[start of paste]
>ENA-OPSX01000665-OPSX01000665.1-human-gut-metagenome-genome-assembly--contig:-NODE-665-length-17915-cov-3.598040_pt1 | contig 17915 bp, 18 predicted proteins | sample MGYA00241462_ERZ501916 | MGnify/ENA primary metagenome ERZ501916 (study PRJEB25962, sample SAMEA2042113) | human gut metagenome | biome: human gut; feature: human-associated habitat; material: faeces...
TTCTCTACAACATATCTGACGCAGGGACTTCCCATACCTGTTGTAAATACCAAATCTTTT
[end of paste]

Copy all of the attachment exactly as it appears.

>ENA-OPSX01000665-OPSX01000665.1-human-gut-metagenome-genome-assembly--contig:-NODE-665-length-17915-cov-3.598040_pt1 | contig 17915 bp, 18 predicted proteins | sample MGYA00241462_ERZ501916 | MGnify/ENA primary metagenome ERZ501916 (study PRJEB25962, sample SAMEA2042113) | human gut metagenome | biome: human gut; feature: human-associated habitat; material: faeces...
TTCTCTACAACATATCTGACGCAGGGACTTCCCATACCTGTTGTAAATACCAAATCTTTT